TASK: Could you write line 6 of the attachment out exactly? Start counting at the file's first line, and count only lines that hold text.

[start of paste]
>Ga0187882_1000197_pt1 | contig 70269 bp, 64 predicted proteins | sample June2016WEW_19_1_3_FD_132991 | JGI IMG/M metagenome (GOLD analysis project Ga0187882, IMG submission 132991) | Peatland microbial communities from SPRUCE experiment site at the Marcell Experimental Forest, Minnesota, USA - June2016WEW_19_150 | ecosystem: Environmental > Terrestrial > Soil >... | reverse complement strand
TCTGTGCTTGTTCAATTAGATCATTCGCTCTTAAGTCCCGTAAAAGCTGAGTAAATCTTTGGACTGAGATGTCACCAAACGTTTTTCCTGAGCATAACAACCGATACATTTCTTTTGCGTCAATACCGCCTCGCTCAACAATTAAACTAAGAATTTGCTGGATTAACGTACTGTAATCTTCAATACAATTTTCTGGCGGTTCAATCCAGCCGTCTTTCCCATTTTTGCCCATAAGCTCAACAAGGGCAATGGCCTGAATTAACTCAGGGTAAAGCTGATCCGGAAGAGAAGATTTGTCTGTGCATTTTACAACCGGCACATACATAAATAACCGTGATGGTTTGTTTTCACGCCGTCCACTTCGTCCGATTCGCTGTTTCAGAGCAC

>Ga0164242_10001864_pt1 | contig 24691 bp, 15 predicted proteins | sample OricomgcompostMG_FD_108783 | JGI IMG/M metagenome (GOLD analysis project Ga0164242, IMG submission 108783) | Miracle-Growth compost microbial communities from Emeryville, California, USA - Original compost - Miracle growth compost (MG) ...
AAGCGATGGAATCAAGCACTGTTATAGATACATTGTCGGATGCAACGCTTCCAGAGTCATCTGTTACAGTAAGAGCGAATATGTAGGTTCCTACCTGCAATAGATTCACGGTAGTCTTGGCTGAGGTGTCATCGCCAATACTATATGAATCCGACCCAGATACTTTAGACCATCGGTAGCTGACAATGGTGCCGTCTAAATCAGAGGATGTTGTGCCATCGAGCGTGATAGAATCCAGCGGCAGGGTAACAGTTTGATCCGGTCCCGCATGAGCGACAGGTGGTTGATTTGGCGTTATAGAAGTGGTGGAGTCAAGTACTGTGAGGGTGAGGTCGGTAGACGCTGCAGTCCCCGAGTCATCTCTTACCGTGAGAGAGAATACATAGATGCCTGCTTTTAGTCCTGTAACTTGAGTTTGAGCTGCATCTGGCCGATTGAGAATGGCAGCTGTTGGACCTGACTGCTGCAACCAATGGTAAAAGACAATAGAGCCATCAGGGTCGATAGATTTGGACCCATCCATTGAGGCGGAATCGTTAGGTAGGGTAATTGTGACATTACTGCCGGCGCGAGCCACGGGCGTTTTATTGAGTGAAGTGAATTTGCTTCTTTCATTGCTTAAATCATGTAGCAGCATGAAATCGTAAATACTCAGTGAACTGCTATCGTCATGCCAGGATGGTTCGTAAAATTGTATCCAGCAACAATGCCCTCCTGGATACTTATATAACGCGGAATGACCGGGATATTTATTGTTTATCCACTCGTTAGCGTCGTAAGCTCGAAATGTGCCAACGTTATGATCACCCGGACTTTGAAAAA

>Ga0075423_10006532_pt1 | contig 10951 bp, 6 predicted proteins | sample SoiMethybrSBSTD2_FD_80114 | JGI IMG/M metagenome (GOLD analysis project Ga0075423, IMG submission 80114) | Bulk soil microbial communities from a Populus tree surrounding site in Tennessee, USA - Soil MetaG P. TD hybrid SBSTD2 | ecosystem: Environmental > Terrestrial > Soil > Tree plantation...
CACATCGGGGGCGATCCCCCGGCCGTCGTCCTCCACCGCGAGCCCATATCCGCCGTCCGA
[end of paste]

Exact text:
CACATCGGGGGCGATCCCCCGGCCGTCGTCCTCCACCGCGAGCCCATATCCGCCGTCCGA